Tyrrell, Jessica ; Gebremichael, Anwar Mulugeta ; Wood, Andrew R. ; Zhou, Ang ; Beaumont, Robin N. ; Tuke, Marcus A. ; Jones, Samuel E. ; Ruth, Katherine S. ; Yaghootkar, Hanieh ; Sharp, Seth ; Thompson, William D. ; Ji, Yingjie ; Harrison, Jamie ; Freathy, Rachel M. ; Murray, Anna ; Weedon, Michael N. ; Lewis, Cathryn ; Frayling, Timothy M. ; Hypponen, Elina. / Using genetics to understand the causal influence of higher BMI on depression. In: International journal of epidemiology. 2019 ; Vol. 48, No. 3. pp. 834-848.
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abstract = "Background: Depression is more common in obese than non-obese individuals, especially in women, but the causal relationship between obesity and depression is complex and uncertain. Previous studies have used genetic variants associated with BMI to provide evidence that higher body mass index (BMI) causes depression, but have not tested whether this relationship is driven by the metabolic consequences of BMI nor for differences between men and women. Methods: We performed a Mendelian randomization study using 48 791 individuals with depression and 291 995 controls in the UK Biobank, to test for causal effects of higher BMI on depression (defined using self-report and Hospital Episode data). We used two genetic instruments, both representing higher BMI, but one with and one without its adverse metabolic consequences, in an attempt to 'uncouple' the psychological component of obesity from the metabolic consequences. We further tested causal relationships in men and women separately, and using subsets of BMI variants from known physiological pathways. Results: Higher BMI was strongly associated with higher odds of depression, especially in women. Mendelian randomization provided evidence that higher BMI partly causes depression. Using a 73-variant BMI genetic risk score, a genetically determined one standard deviation (1 SD) higher BMI (4.9 kg/m2) was associated with higher odds of depression in all individuals [odds ratio (OR): 1.18, 95{\%} confidence interval (CI): 1.09, 1.28, P = 0.00007) and women only (OR: 1.24, 95{\%} CI: 1.11, 1.39, P = 0.0001). Meta-analysis with 45 591 depression cases and 97 647 controls from the Psychiatric Genomics Consortium (PGC) strengthened the statistical confidence of the findings in all individuals. Similar effect size estimates were obtained using different Mendelian randomization methods, although not all reached P < 0.05. Using a metabolically favourable adiposity genetic risk score, and meta-analysing data from the UK biobank and PGC, a genetically determined 1 SD higher BMI (4.9 kg/m2) was associated with higher odds of depression in all individuals (OR: 1.26, 95{\%} CI: 1.06, 1.50], P = 0.010), but with weaker statistical confidence. Conclusions: Higher BMI, with and without its adverse metabolic consequences, is likely to have a causal role in determining the likelihood of an individual developing depression.",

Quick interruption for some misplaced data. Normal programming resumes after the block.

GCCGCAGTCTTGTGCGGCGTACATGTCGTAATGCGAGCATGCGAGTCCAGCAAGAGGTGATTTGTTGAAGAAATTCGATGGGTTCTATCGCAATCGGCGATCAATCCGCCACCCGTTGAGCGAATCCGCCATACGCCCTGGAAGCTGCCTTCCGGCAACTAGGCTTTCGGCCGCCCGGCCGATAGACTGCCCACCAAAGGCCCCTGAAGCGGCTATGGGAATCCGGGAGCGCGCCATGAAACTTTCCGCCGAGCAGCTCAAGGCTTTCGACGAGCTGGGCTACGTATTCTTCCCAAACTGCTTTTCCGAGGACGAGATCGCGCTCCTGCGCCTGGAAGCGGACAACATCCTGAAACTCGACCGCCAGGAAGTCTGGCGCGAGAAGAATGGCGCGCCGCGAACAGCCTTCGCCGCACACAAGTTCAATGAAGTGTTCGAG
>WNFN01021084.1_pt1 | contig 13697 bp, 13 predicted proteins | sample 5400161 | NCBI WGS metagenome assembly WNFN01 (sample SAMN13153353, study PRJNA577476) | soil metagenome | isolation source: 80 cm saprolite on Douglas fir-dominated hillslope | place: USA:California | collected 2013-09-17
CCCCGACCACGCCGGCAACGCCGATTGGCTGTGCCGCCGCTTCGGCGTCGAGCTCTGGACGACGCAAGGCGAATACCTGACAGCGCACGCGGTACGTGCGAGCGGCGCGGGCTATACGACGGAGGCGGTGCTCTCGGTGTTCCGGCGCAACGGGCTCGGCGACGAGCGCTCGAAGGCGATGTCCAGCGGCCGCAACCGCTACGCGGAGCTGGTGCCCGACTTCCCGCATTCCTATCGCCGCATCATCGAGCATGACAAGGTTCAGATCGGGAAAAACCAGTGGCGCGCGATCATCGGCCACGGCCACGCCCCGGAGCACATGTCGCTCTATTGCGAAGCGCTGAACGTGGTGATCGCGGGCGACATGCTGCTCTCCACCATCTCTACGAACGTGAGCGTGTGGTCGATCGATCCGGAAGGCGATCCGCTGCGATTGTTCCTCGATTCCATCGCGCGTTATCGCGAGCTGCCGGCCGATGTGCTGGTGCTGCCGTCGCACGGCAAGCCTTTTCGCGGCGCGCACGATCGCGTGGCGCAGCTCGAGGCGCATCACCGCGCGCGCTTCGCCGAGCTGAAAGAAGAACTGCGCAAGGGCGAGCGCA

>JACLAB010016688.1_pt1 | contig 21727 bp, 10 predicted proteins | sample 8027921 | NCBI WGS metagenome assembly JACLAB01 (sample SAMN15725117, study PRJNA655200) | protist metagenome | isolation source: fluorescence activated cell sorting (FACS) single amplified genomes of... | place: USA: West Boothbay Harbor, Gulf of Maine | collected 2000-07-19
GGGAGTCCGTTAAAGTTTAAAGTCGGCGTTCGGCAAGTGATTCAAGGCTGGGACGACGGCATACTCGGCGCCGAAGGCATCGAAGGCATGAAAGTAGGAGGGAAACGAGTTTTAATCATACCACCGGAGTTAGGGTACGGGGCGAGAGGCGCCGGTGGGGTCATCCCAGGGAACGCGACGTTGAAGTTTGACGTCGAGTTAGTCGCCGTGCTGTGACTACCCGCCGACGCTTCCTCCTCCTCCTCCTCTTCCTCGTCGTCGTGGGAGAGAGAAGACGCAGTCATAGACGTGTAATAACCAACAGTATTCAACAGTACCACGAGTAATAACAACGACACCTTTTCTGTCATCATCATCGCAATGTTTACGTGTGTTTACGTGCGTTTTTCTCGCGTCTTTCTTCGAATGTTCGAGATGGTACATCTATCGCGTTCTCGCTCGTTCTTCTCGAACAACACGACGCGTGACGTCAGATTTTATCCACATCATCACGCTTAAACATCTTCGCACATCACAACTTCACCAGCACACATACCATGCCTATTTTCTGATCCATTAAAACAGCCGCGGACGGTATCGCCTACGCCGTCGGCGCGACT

keywords = "Body mass index, Mendelian randomization, UK Biobank, depression",
author = "Jessica Tyrrell and Gebremichael, {Anwar Mulugeta} and Wood, {Andrew R.} and Ang Zhou and Beaumont, {Robin N.} and Tuke, {Marcus A.} and Jones, {Samuel E.} and Ruth, {Katherine S.} and Hanieh Yaghootkar and Seth Sharp and Thompson, {William D.} and Yingjie Ji and Jamie Harrison and Freathy, {Rachel M.} and Anna Murray and Weedon, {Michael N.} and Cathryn Lewis and Frayling, {Timothy M.} and Elina Hypponen",